Jacob Hanna’s lab recently published a very high profile Nature paper on nearly 100% efficient iPS cell formation based on targeting a factor called Mbd3. This super efficiency is a major departure from past reported efficiencies.
This morning here at the Till & McCulloch Stem Cell Meeting in Banff, Hanna gave an intriguing talk telling us more about his lab’s efforts in this area. He also fielded some incisive questions from the audience (including 2 from me) after his talk.
A dominant model in the reprogramming field recently has been that there are two main types of reprogramming elements or phases: stochastic (random) and deterministic (in a stepwise, orderly fashion).
In his talk today Hanna postulated that there are key drivers and barriers to the process and further that by manipulating them perhaps we could make reprogramming more deterministic. He analogized the drivers to accelerators in a car, while the barrier factors were the brakes.
In terms of data, he first talked about a reprogramming driver called Utx1, a Jumanji family histone demethylase. Utx1 promotes reprogramming by removing K27me3 marks from pluripotency genes (see a Nature paper from the Hanna lab on this work here).
How does this work?
Hanna indicated that Utx1 directly binds to the key reprogramming factors Oct4, Sox2, and Klf4 (OSK) and recruits them to derepress silenced pluripotency genes. Presumably in this kind of model, therefore, OSK overexpression would have to occur prior to Utx1’s driver function being invoked because somatic cells don’t expression OSK.
Hanna shifted gears and focused in the remainder of his talk on the factor Mbd3 as a suppressor of cellular reprogramming.
Most people making iPS cells accept the notion that reprogramming has been in the past a mixture of stochastic and deterministic phases. However, the Hanna Lab paper (Rais, et al.) found that by lowering the levels of or eliminating Mbd3 they could shift things to be remarkably deterministic.
I reviewed that paper in a previous blog post and noted some open questions about the mechanisms involved in exactly how loss of the Mbd3 protein leads to such a high level of reprogramming efficiency.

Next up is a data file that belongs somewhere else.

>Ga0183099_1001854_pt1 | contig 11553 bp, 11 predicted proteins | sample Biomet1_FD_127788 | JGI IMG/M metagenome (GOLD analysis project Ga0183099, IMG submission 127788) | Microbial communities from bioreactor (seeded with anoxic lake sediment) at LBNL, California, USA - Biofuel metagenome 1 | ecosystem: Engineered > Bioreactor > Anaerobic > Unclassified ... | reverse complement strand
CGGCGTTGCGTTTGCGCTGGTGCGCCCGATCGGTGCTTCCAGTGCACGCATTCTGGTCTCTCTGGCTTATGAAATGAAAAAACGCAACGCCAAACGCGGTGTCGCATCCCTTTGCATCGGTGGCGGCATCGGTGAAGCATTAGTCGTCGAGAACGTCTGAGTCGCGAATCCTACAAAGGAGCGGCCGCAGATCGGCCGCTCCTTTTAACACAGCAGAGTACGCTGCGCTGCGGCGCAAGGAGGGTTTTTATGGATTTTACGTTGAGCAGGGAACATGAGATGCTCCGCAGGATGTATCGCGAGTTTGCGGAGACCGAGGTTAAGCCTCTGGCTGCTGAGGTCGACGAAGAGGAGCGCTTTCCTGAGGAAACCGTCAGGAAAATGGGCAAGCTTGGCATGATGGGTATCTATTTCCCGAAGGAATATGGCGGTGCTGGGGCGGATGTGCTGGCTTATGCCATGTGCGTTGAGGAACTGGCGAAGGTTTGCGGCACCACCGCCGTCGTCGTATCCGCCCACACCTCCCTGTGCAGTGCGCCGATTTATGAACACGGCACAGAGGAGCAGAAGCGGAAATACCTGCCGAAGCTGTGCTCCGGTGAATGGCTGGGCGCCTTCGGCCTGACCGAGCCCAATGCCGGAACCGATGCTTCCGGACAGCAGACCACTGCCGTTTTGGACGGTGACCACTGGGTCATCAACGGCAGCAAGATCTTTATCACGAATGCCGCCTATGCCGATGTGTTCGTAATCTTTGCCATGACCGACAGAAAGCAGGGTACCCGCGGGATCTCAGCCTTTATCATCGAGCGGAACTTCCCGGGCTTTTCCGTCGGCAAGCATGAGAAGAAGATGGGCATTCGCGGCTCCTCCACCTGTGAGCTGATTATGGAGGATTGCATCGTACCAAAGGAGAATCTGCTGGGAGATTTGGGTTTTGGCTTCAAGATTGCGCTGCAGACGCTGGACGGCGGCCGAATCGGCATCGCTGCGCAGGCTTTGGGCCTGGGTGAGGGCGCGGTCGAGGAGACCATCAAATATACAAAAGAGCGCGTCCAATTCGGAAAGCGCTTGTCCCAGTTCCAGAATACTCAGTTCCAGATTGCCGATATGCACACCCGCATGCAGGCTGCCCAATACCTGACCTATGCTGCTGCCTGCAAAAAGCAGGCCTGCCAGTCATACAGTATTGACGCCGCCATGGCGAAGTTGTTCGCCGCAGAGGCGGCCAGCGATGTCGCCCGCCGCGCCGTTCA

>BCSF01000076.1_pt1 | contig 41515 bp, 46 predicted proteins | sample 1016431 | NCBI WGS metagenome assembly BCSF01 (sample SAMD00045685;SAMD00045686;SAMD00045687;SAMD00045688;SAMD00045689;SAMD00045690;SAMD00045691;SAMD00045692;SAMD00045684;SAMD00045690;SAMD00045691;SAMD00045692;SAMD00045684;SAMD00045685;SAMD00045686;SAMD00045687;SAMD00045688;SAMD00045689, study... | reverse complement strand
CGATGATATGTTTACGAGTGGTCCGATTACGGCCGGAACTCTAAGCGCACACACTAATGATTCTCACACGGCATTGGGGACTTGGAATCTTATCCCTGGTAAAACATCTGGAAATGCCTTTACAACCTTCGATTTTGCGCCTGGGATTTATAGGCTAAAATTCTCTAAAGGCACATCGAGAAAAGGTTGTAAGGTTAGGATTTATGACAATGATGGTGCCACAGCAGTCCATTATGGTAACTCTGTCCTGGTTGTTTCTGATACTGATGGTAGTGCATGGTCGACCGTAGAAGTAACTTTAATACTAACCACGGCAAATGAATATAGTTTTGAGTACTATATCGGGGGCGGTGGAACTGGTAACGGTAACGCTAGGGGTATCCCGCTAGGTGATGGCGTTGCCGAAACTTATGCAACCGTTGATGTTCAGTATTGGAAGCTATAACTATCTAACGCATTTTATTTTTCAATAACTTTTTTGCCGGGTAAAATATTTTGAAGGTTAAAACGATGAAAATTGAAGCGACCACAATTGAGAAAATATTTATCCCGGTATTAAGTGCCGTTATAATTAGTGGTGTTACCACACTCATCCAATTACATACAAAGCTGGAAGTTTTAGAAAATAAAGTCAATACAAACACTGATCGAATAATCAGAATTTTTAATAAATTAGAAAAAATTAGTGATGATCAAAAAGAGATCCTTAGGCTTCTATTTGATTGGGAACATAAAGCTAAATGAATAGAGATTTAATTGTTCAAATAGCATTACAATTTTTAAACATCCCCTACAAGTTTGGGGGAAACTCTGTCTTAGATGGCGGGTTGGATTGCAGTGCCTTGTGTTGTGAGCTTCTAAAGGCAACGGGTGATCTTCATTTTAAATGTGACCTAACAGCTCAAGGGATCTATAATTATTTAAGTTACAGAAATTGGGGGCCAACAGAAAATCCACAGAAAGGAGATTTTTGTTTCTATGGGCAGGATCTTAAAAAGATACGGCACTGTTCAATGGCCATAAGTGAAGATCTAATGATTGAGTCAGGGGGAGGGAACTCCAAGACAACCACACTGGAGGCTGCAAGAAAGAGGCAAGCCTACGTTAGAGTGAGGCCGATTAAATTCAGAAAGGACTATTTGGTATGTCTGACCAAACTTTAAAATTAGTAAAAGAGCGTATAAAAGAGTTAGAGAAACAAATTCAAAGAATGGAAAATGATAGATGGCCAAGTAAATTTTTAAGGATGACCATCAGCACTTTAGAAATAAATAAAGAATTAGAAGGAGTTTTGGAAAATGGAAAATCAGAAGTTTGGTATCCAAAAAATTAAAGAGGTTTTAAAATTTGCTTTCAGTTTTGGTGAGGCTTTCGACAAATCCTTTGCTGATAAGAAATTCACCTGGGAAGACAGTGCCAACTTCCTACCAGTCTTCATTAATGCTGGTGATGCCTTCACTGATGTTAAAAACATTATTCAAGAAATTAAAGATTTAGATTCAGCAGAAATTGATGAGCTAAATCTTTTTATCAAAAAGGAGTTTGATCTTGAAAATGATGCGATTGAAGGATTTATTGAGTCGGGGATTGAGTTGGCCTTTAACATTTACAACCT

Hanna went through the work in his paper on Mbd3 in his talk. Interestingly, as with Utx1, Hanna argued for a model in which Mbd3 also directly interacts with OSK too and he specifically mentioned that it does this via its Mbd protein domain.
I asked Hanna during the Q&A after his talk whether Mbd3 and Utx1, since they both bind OSK, could be in a complex together as well.
He said that issue remains unclear, but it is something they have thought about too. I also asked him if endogenous Mbd3 and endogenous Utx1 bind endogenous OSK. He said they do form endogenous complexes.
He also mentioned in his reply that he saw my critique of his Mbd3 paper on my blog where I had mentioned my concern that perhaps Mbd3 only binds OSK when they are overexpressed to supraphysiological levels and he said endogenous interaction was shown in supplemental data.
So, being a stickler, I took a look at the paper after his talk to refresh my memory. I had recalled–in my memory at least–that the supplemental data showed another NURD complex member (Chd4), but not Mbd3 binding to the reprogramming factors (and importantly binding to not endogenous but rather exogenous reprogramming factors induced by Dox). Indeed that is what can be found in Supplemental Figure 9 here of his paper. Further, one should note that the levels of reprogramming factor binding to Chd4 are rather low overall. As a result, I’m not a full believer in this proposed mechanism.
Hanna called reprogramming without Mbd3 by the moniker “radically deterministic” reprogramming, which I thought was notable as a new catch phrase.
From the audience came some tough, but very smart questions after mine.
Someone asked if loss of Mbd3 would predispose to cancerous cellular behavior and the answer seemed to be “yes” so that’s a potential concern, however all reprogramming factors seem to be linked to cancer one way or another. Thus, as Hanna added, the key may be the use of transient molecular interventions such as via small molecules that do not leave genetic fingerprints in the resulting iPS cells. This point resonated with Hongkui Deng’s talk a bit later today on all-chemical reprogramming.
Another audience member who I believe was the PI of a lab pointed out that the Dox-inducible secondary reprogramming system that Hanna used was, in his lab’s hands, already 30-80% efficient without doing anything to Mbd3. I don’t think this point was resolved. It is also notable that in a separate talk today, Andras Nagy also highlighted that reprogramming using the so-called “secondary” system of fibroblasts made from mice made from iPS cells (again with no Mbd3 intervention) had extremely high efficiency.
Finally, another person asked if Hanna had tested whether his reprogrammed cells with Mbd3 loss-of-function were “truly pluripotent” as in, as she put it, “able to form murine chimeras”. Hanna was confident that the Oct and Nanog reporters faithfully showed reprogramming to true pluripotency, but I wasn’t clear if they had done rigorous chimeric mouse assays to support the claim that 100% of cells are reprogrammed to true pluripotency.
Overall, despite the tough questions and some caveats noted above, I thought it was an outstanding talk and this is clearly very important work.
Yes, frankly, I’m not yet convinced that Mbd3 and Utx1 both function simply by directly and individually binding at the protein level with OSK, but I’m sure the mechanisms will be ironed out. I’ll be very curious to follow the work from Hanna’s lab (and possibly others) as they delve more into the molecular mechanisms. Much of this is going to depend, as he indicated, on the nature of these powerful protein complexes.